Cyber Attack

When Cybersecurity Breaches Turn to Fraud

It is one thing when a department store chain such as Target falls victim to cyber fraud, and quite another when an agency such as the Oklahoma Securities Commission falls victim to crimes of the same nature. When cybersecurity breaches turn to fraud.

In December 2018 it was discovered that the Oklahoma Securities Commission, in which tens of millions of records were supposedly safeguarded has been found to be breached. The records include nearly eight years’ worth of FBI investigations, massive email archives and thousands of Social Security numbers.

What is even more troubling was that the cyber security team that discovered the breach found that When Cybersecurity Breaches Turn to Fraudall of these millions of files were publicly available. Anyone of us could have been directed to the online server and without a password, we could have downloaded thousands of social security numbers or confidential findings of investigations or information on financial transactions and legal irregularities of companies.

The Oklahoma Securities Commission is charged with monitoring all financial security and regulations in businesses throughout the state. Also included in the massive amount of data that was breached are bank transaction histories, any enforcement actions and other confidential information.

Where ethics take over

When the cyber security team discovered the massive amount of data that had been leaked, they charge that the Oklahoma Securities Commission did not even care what happened to the data that had been downloaded by hackers.

The work of the agency’s IT people had been so sloppy that they not only left the records completely unprotected, but the passwords for computers on the state government network were also uncovered. In addition, the cyber security team found the passwords themselves were simple and relatively easy to access.

As there is such inter-connectedness between state agencies, it would not have taken experienced hackers, especially from state-sponsored players such as Russia, China or North Korea from networking into other areas of government, banking, law enforcement or security.

The data leak which has been characterized as significant, covers records and email back to more than 17 years. It is impossible to calculate the confidential or even public information accessible in that data. Clearly, the millions of email addresses alone, could be bundled, filtered and sold to players intent on loading malware on millions of computers. Obviously, email addresses are portable. The breached data may extend throughout the United States – and beyond.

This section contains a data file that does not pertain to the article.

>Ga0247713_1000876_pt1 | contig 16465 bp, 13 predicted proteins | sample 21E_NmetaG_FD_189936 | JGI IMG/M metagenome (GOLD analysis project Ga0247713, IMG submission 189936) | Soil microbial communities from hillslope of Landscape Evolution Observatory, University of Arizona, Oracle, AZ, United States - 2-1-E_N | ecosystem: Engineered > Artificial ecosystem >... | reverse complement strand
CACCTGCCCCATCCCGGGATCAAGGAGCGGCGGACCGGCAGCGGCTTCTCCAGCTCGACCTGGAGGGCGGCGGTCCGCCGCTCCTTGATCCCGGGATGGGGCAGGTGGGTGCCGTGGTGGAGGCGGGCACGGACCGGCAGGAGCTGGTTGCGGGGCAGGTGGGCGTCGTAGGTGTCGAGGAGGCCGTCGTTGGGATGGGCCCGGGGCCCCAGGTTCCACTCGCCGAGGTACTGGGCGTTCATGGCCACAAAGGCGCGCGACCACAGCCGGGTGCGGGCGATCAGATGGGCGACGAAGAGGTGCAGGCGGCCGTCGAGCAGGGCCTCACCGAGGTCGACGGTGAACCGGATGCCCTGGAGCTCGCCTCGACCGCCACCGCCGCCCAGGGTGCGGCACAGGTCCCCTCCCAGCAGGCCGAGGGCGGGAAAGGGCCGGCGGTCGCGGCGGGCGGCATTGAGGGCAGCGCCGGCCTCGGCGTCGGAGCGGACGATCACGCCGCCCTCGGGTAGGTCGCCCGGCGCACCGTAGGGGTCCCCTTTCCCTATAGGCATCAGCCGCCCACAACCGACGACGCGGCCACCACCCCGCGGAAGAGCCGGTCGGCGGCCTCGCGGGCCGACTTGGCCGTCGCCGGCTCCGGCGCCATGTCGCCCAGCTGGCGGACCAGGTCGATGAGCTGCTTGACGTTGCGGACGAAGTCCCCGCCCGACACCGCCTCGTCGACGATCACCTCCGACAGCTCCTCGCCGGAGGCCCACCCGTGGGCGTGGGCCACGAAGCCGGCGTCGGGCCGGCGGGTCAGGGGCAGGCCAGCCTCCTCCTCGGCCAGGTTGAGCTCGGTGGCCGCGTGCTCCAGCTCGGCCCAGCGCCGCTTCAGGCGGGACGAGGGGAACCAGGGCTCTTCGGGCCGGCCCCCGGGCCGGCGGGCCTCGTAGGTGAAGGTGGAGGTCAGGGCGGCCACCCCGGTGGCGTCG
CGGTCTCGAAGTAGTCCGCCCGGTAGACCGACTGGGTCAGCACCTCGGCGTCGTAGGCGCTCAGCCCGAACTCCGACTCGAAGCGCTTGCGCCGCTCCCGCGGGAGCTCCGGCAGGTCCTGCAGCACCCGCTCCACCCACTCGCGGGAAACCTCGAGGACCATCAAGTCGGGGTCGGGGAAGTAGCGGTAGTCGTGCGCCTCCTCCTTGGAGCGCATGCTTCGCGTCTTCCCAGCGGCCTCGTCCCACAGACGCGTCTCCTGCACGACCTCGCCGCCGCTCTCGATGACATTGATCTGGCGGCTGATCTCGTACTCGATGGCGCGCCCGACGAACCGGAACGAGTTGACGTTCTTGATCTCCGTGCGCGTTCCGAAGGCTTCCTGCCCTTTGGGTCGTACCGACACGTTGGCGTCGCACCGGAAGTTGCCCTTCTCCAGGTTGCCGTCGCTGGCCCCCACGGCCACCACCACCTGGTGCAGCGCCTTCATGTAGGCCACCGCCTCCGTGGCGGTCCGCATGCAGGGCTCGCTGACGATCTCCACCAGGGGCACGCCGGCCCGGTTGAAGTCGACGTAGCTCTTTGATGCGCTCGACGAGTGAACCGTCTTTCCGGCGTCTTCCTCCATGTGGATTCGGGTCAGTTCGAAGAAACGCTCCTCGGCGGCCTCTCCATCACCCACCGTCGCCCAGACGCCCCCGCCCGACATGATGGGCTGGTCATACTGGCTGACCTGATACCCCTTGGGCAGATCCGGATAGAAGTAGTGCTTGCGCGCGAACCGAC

The apparently tepid response to the cyber security experts is troubling to say the least and suggests that they do not feel a strong ethical bond to the very people they serve throughout the State of Oklahoma and beyond. Further, the fact that they didn’t know that all of the supposedly confidential data could be publicly accessed is quite troubling. It is more than a breach, it is an ethical scandal.

Who cared?

Can a cyber security breach also portray the elements of fraud? The answer, simply, is “Yes.” In the example I gave at the beginning of this post, of the Target chain, it was a sophisticated breach that bypassed their security. However, it was not a breach that was caused by indifference or a lack of responsibility. Target is a for-profit entity, and they realized the damage to consumer confidence such a breach could do.

A state agency, on the other hand, does not worry about what could happen to sales or consumer confidence. Without a strong sense of ethics and the need to maintain the integrity of the data of the citizenry, the IT department at the Oklahoma Securities Commission does not feel the same connection that a private entity might feel.

Is there a rationalization here? Absolutely. They might have carried out the simplest of all bureaucratic responses, “It’s not my job.” It is impossible to believe that no one in the commission saw the flaws in the system yet no one stepped forward. They had the need to simply collect a paycheck and not rock the boat. Perhaps there was even some bureaucratic back-stabbing going on, of disengaged government workers passively allowing those in authority to take the blame. It was an opportunity to pay back a sense of being insignificant and irrelevant.

When no one cares, people get hurt. In this case, it is the citizens of an entire state this is when cybersecurity breaches turn to fraud.


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